Lawyer for Governors State official points to 10th Circuit ruling for support of censorship

ILLINOIS — A lawyer representing a Governors StateUniversity administrator in the Hosty v. Carter college newspapercensorship case is urging the federal appeals court that will rule on the caseto rely on another court’s recent ruling that a Utah university ispermitted to regulate certain school-sponsored student speech.The lawyerpresenting arguments on behalf of the students, however, argued that the Utahcase is not relevant to Hosty v. Carter.Hosty v. Carterbegan in 2000 when GSU Dean of Student Affairs Patricia Carter asserted that theuniversity has the power to review The Innovator, GSU’s studentnewspaper, prior to publication. The newspaper staff objected, contending thatadministrative prior review of a college publication isunconstitutional.In her submission to the court, Illinois AssistantAttorney General Mary E. Welsh stated that the decision by the U.S. Court ofAppeals for the 10th Circuit in Axson-Flynn v. Johnson should beconsidered by the U.S. Court of Appeals for the Seventh Circuit when ruling onHosty v. Carter.Welsh submitted the request for considerationbecause the decision in Axson-Flynn v. Johnson was made Feb. 3 — amonth after oral arguments were heard in Hosty v. Carter.InAxson-Flynn v. Johnson, the court ruled that the University of Utah didnot infringe on a student’s First Amendment rights when it did not allowher to omit profanities from scripts performed in an acting class. The studentobjected to using profanity because it went against her religiousbeliefs.Richard Goehler, attorney for a group of media and FirstAmendment organizations including the Student Press Law Center who argued onbehalf of the student journalists in Hosty v. Carter, refuted the claimthat the Axson-Flynn v. Johnson ruling should be considered relevant bythe Seventh Circuit. He said the facts of the two cases were different becauseAxson-Flynn “dealt solely with student speech, assigned byteachers, in a classroom setting,” and Hosty “involvescensorship of extracurricular student speech in a student-edited collegenewspaper.”In the document, Welsh stated that because the courtruled a university classroom was not a public forum, the ruling “supportsDean [Patricia] Carter’s argument that the First Amendment permittedreasonable regulation of The Innovator, which was a nonpublicforum.” She said the newspaper was not a public forum because GovernorsState University did not intend “to open it for indiscriminate publicuse.”But Goehler said the student newspaper was a public forumbecause the university, “by express policy and practice, placed exclusiveeditorial control of the newspaper with the student editors.”Welsh also argued that the First Amendment allows university controlover school-sponsored speech because the public might believe the universityapproved the speech. “This supports Dean Carter’s argument becauseThe Innovator was “school-sponsored,” given that the publicmight reasonably perceive that it bore GSU’simprimatur.”Goehler disagreed, stating that “because of thestrong First Amendment rights that protect college student media fromadministrative censorship, courts have found that schools bear noresponsibility — financial or otherwise — for what their studentmedia publish.”Finally, Welsh argued that because theAxson-Flynn v. Johnson ruling allowed “reasonable” regulation“in the university context, where students’ age and sophisticationare factors when assessing ‘reasonableness,’” it also“permits mere review of The Innovator and that students’ ageand sophistication are factors.”Goehler said that whileAxson-Flynn v. Johnson should not be considered when deciding Hosty v.Carter, it “serves as a reminder that this court is required toexamine the true motives for Dean Carter’s censorship.”TheSeventh Circuit is expected to rule on the case later this year.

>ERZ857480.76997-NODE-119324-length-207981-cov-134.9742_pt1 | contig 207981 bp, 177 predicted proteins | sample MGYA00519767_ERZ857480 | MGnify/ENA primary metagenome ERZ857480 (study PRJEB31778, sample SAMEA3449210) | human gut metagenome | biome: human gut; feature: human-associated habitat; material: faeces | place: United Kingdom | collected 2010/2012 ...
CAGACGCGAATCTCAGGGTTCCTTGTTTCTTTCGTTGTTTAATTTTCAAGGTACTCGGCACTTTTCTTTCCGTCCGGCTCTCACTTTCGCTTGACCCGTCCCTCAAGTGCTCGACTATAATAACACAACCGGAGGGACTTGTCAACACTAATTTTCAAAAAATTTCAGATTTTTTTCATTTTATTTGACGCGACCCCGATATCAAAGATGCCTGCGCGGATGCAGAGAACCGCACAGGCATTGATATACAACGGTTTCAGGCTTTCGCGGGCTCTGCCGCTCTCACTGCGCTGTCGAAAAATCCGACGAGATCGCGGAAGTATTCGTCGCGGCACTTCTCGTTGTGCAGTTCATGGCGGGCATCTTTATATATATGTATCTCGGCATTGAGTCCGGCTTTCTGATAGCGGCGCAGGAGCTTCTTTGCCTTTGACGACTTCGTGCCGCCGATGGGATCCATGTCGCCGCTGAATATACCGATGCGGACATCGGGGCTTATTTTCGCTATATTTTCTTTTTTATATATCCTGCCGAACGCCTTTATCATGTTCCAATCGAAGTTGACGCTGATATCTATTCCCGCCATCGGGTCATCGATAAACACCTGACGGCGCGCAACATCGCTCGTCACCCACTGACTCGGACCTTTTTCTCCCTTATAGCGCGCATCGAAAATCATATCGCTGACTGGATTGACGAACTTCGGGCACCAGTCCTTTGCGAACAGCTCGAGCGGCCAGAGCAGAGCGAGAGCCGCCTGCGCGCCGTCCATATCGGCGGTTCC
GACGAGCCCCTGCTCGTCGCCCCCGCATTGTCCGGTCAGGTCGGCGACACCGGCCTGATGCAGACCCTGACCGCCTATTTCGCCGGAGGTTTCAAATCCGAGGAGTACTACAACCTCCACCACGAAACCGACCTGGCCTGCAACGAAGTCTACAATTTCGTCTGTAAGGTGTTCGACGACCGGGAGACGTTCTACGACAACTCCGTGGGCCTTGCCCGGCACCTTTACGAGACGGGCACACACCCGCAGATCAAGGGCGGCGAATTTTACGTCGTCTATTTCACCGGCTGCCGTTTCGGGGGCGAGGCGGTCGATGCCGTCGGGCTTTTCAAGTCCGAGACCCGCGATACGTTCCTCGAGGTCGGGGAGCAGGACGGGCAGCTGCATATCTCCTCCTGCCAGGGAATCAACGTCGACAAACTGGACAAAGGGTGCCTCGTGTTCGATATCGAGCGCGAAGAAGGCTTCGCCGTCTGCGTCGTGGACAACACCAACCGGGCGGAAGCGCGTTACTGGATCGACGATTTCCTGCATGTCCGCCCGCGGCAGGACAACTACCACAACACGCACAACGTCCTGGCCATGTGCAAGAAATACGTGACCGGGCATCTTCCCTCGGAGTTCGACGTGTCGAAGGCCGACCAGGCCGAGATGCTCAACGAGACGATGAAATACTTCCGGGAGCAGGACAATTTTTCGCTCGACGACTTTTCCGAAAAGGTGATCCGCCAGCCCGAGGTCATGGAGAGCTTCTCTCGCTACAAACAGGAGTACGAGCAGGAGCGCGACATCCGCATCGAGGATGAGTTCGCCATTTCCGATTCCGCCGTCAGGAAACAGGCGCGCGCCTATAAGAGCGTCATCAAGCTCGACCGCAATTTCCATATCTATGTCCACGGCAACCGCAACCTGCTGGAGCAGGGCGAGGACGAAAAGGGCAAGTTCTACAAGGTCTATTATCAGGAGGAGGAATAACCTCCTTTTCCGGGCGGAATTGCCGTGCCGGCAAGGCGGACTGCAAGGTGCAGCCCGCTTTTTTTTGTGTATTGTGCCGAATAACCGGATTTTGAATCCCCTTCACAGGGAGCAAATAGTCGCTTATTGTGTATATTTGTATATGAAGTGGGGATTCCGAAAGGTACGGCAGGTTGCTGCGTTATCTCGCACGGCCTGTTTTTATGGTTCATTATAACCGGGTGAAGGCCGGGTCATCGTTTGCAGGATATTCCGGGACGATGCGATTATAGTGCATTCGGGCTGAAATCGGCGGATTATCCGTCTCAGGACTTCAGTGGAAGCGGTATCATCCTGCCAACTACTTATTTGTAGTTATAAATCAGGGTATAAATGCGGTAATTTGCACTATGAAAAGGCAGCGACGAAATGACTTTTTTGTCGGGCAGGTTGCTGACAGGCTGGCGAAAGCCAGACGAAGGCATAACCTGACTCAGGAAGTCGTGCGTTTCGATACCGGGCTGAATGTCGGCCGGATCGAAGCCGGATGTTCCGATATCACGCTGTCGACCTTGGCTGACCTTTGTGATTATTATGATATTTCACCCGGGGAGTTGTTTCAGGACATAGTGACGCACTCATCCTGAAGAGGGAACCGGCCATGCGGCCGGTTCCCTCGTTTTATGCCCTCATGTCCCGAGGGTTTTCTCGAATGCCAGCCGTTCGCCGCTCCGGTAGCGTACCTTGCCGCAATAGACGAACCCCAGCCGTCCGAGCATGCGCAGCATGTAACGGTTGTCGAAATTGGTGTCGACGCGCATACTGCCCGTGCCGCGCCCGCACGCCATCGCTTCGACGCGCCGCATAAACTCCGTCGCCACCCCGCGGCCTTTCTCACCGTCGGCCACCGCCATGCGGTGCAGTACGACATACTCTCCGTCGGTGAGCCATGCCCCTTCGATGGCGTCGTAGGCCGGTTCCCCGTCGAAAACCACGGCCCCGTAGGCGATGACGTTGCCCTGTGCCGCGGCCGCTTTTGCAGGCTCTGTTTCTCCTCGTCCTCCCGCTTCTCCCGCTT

Visit the Hosty v. Carter information page.